In the first half of 2019, the South saw the highest number of new housing units authorized with a total of 401,814. Western states were home to 196,610 new residences, while the Midwest and Northeast saw the fewest with 101,245 and 73,898, respectively.
In addition to the Northeast having the fewest new housing units constructed, the average estimated value of each home was just $173,400 — the lowest of all regions. On the flip side, the West had the highest estimated home value, with an average of $230,300 per unit. Often, the value of a home can be different from the final listing price; there can be much more variation in the listed sale price than a home's appraised value.
Overall, new home construction in each region did not correspond to the percentage of the population that lived there. For instance, although the South is home to just 38.1% of Americans, 51.9% of all building permits were for Southern residences. Similarly, 23.8% of Americans live in the West, but 25.4% of all new residential construction was planned for that region. This may signify population growth in these areas. In fact, between 2017 and 2018, the South and West had the fastest-growing cities nationwide, while numerous cities in the West were named some of the best places to find a job in 2019.
Most valuable new homes
While new homes aren't being built at equal rates across the country, cities with lower construction rates may just be building more expensive homes. The Urban Honolulu, Hawaii, metropolitan area, for example, had the highest value per new construction in 2019, with the average value of a single-family home reaching $396,800. Numerous cities in Florida and California also saw high estimated values, the highest of which averaged over $391,000 per single-family home.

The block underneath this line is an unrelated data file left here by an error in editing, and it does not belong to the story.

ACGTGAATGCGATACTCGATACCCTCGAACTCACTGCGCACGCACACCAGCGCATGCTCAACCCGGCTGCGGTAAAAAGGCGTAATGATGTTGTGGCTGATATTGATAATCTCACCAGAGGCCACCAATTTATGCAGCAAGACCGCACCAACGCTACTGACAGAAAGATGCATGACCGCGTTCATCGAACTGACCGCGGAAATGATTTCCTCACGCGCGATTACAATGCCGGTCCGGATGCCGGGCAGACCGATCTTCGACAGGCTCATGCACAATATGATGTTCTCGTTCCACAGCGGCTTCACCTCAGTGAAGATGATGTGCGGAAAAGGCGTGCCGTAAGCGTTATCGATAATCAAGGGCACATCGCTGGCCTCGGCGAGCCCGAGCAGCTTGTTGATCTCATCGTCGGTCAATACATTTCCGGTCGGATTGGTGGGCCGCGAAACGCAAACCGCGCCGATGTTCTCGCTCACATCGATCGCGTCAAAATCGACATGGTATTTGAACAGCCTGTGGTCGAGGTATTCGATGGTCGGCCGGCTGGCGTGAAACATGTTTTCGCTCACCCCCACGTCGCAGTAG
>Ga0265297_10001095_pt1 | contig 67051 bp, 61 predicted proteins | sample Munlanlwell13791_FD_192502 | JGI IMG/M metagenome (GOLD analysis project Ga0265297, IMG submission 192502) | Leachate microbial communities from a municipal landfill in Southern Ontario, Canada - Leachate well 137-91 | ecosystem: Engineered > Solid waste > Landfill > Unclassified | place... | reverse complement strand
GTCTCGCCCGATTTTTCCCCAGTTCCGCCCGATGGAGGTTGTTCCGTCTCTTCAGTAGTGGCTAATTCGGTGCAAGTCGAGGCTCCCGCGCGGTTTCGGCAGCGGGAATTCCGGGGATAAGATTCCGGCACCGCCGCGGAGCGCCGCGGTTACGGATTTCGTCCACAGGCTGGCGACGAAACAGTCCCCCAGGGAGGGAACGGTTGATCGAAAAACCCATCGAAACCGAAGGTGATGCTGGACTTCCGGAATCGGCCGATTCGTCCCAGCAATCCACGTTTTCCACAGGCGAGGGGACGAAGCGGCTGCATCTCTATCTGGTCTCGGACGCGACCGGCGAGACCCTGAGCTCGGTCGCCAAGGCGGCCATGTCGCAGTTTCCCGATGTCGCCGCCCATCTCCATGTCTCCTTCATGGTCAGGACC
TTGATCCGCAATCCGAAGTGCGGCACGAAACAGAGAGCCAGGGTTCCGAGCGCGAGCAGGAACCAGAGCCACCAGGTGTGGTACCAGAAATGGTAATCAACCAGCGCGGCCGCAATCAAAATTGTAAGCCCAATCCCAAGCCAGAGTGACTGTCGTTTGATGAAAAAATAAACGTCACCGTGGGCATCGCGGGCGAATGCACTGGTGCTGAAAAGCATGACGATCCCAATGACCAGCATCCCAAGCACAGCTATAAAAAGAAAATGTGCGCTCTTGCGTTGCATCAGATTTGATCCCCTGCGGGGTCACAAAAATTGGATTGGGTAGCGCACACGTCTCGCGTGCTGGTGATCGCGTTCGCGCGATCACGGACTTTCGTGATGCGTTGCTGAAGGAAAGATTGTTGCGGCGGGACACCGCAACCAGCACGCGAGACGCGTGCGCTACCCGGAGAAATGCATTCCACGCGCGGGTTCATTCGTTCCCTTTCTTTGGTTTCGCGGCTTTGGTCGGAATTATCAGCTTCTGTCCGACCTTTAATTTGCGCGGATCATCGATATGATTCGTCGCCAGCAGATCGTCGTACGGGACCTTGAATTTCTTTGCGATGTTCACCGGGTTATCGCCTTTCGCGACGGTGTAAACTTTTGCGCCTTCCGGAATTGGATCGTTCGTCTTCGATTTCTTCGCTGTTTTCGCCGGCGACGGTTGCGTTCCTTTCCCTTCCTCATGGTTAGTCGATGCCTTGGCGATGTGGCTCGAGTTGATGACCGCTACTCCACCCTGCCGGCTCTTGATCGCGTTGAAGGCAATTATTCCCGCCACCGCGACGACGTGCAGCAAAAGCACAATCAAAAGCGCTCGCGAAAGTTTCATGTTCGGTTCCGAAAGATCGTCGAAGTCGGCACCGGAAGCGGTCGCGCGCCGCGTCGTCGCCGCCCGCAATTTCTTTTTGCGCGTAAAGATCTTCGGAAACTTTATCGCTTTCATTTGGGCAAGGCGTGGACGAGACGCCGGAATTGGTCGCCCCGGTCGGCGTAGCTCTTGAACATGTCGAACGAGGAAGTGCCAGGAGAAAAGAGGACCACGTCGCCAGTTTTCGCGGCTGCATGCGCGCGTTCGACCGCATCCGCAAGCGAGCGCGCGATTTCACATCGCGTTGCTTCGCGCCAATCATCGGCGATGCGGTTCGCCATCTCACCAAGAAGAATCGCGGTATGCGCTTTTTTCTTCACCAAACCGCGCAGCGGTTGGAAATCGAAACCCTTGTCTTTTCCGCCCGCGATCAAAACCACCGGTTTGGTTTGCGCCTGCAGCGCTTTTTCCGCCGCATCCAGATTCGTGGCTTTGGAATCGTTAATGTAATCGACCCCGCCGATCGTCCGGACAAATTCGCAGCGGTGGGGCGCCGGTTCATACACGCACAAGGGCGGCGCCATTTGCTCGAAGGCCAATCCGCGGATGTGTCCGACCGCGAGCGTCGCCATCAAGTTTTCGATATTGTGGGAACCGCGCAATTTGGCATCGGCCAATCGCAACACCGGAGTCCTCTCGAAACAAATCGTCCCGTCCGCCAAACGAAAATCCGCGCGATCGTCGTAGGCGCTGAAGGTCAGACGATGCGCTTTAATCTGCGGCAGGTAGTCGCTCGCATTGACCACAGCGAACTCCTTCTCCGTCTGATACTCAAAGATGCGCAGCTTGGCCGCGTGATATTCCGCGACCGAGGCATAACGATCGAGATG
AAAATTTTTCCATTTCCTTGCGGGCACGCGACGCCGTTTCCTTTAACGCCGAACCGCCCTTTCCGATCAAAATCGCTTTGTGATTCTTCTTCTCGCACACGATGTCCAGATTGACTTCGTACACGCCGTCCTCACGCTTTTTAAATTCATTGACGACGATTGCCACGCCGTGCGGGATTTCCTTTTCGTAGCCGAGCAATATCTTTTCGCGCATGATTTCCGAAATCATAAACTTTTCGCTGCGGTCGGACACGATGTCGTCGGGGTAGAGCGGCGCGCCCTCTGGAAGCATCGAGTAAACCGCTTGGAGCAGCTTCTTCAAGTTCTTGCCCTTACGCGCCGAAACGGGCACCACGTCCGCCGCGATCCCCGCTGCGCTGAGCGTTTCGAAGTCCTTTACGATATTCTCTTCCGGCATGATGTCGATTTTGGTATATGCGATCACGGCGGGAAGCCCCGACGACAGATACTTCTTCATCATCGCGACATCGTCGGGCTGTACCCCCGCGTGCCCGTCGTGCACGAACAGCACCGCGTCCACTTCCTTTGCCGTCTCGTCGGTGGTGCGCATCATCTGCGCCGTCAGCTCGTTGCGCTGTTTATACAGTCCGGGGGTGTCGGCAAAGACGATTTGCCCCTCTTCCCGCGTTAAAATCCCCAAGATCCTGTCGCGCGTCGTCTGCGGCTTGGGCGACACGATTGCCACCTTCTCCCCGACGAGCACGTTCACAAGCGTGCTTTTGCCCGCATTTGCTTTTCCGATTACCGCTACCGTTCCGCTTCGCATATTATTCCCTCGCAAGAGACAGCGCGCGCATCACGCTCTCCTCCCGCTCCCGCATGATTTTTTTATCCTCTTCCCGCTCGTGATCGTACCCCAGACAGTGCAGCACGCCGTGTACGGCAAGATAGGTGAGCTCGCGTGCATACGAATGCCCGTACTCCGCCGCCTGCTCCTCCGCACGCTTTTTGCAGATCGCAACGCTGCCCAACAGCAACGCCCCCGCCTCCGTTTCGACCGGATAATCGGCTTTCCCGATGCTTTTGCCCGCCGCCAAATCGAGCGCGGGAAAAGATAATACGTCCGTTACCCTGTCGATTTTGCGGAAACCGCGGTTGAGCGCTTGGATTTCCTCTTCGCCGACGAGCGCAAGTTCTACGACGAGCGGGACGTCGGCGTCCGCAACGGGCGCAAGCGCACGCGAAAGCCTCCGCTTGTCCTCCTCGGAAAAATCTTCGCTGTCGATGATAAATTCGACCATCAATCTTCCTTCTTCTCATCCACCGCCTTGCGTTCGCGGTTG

Brownsville-Harlingen, Texas, was the metropolitan area with the lowest value per new construction in 2019. With an average estimated value of a single-family home totaling just $103,000, its nearest competition was Jacksonville, North Carolina, where the average value of new construction was $141,200. Brownsville and Harlingen were not the only Texas cities with low construction value. Laredo, Midland, Corpus Christi, Killeen, Temple and Houston also made the list — to name a few.
Houses in Texas have become so cheap, in fact, that for the price of one home in California, people can buy six in Texas. The inexpensive housing market may also be at the root of an influx of millennials — between 2014 and 2019, around 15,000 young adults moved to Houston per year, with Dallas and Austin also among the top five millennial destinations.
Not only did Honolulu have the most highly valued new single-family homes, but it also saw the largest increase in values in recent months. Between 2018 and 2019, the average value per newly constructed home in Honolulu increased by 69%.